Roadtrip Episode 4: Introducing Newfoundland

Day Twelve:

We woke up this morning to a lovely breakfast prepared by the manager of the B&B we were staying at in Brigus, Lori. Her Newfoundland style of conversation was so sweet and boisterous, and provided much entertainment for us during our meal. Before we headed out of Brigus, we drove around the small town a bit and checked out the harbour. We explored a tunnel that was constructed in the 19th century and hiked up a little ways out of town to get a lovely view of the harbour

As we were pulling out of town to head to St. John’s an older man came up to my window and rapped on it with his knuckle. I rolled down the window and he leaned into the car, so far that I thought he might just crawl on in and take a seat on my lap. “Long way from home ye’ are,” he said. We engaged in small talk with this friendly gentleman for a while, telling him about our trip and hearing all about his children as he leaned further into the car. We told him we were headed to St. John’s and he muttered a warning that we could barely understand through his incredibly thick Newfoundland accent, “George Street. Ye’ ‘eard about et? Et’s a wild place. Oh, S’ Johns, that’s sin city. Ye’ girls be careful.”

Only about an hour away we were soon in the downtown core and scrambling to understand the labyrinth of streets that criss-cross each other in elaborate patterns throughout the downtown area. With streets that are rarely at right angles to each other and intersections that often provide the meeting place of up to seven different roads, we found this city a little hard to navigate. But the cute brightly coloured houses lining the streets did their best to make up for it.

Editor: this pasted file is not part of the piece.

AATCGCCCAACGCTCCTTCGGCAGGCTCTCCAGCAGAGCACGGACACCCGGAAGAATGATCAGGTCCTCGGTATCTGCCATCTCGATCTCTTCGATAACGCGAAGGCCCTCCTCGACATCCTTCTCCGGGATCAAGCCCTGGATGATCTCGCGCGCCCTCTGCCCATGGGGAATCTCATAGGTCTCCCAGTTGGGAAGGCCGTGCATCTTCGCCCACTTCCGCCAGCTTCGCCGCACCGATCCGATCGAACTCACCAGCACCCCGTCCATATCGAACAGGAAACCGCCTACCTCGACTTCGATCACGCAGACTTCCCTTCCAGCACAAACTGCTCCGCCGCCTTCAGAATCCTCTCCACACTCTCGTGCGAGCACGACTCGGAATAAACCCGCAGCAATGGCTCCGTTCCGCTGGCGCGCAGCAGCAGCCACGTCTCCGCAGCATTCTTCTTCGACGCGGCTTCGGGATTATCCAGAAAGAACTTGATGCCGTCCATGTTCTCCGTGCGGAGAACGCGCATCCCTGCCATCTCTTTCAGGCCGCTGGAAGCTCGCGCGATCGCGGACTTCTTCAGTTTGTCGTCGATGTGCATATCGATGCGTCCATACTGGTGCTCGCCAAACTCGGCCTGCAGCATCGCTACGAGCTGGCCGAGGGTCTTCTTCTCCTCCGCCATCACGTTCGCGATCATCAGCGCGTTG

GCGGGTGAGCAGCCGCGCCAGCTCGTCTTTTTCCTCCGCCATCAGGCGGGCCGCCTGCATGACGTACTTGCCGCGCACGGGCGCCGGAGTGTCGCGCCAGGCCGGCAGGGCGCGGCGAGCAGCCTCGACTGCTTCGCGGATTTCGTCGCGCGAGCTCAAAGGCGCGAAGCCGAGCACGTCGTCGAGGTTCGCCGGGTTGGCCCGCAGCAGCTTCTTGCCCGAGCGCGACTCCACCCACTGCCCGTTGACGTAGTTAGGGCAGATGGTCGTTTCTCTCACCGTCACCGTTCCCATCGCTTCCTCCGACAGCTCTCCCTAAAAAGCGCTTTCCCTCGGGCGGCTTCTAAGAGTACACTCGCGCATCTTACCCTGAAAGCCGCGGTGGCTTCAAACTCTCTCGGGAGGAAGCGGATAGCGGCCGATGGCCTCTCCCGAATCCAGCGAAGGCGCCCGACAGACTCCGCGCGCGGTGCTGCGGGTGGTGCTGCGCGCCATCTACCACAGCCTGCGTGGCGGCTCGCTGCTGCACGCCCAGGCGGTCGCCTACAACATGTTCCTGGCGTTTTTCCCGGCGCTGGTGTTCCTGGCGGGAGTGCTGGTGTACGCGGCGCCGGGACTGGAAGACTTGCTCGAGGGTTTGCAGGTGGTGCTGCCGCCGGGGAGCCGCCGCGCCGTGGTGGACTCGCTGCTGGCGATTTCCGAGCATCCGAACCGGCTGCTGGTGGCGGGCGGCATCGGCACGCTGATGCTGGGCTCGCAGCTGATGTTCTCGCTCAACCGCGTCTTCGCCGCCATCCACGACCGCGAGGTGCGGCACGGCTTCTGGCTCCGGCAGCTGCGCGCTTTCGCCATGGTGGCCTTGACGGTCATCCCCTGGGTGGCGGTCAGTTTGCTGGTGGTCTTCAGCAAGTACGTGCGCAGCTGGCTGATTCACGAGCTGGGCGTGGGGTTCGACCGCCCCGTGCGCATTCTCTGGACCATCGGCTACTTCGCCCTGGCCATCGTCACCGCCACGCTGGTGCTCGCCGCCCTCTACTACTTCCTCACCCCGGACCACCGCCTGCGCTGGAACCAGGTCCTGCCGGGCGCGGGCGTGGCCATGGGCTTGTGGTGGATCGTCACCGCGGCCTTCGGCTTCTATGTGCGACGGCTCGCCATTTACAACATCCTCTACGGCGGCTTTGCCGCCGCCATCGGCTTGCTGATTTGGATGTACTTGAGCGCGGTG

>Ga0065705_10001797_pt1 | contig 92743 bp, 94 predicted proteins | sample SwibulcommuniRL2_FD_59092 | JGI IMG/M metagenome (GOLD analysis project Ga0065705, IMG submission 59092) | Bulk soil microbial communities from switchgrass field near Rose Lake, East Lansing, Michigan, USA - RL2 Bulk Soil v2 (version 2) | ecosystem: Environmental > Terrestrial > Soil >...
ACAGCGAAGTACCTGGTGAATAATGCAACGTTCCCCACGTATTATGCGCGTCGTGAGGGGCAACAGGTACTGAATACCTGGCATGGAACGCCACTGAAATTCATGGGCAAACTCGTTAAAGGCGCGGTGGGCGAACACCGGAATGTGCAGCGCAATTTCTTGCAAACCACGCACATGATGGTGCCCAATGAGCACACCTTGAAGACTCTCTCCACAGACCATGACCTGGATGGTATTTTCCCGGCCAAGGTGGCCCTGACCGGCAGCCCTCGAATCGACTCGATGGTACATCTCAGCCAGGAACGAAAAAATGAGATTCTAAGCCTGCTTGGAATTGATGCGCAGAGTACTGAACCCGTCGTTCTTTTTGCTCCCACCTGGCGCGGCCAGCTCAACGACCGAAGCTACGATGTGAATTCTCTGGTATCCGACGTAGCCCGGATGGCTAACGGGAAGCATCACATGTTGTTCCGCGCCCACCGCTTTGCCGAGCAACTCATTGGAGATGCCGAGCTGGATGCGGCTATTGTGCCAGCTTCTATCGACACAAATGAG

St. John's

St. John’s

We made our way up to Signal Hill, a historic fort set on a hill that looks out over the bay and city. We explored the various trails clinging to the mountain side, overlooking gorgeous views of the harbour and spotted our first iceberg off in the distance. Charissa named it Jared. We like to name things. We were pretty excited about Jared. Little did we know this was nothing compared to what we would get to see in the coming days. We clambered over the old cannons scattered throughout the site, dating back to the early 19th century, and then headed to our next stop – Cape Spear.

Signal Hill, St. John's

Signal Hill, St. John’s

Signal Hill, St. John's

Signal Hill, St. John’s

Cape Spear is the most eastern point of North America and is home to two lighthouses, and as we soon learned, the most powerful gusts of wind. The difference in temperature between here and the city, just over 10km away was wild. So we did a fairly whirlwind (literally) tour of Cape Spear, ducking into the old, crumbling battery buildings dating back from WWII to temporarily escape the wind. On our drive back we spotted another moose, who we presumed to be Elliot’s girlfriend, running across the road.

Cape Spear, St. John's

Cape Spear, St. John’s

We headed up to Memorial University, where we would be staying for the next three nights, to check in and get settled as I had to hop on the phone for an interview. In the evening we headed back downtown to scope out St. John’s nightlife. We hit up the Yellow Belly brewery for dinner and to try their beers. Unfortunately we were a little disappointed. Halifax spoiled us with amazing meals and delicious brews, so overall our food experience in St. John’s was a little bit of a let down by comparison.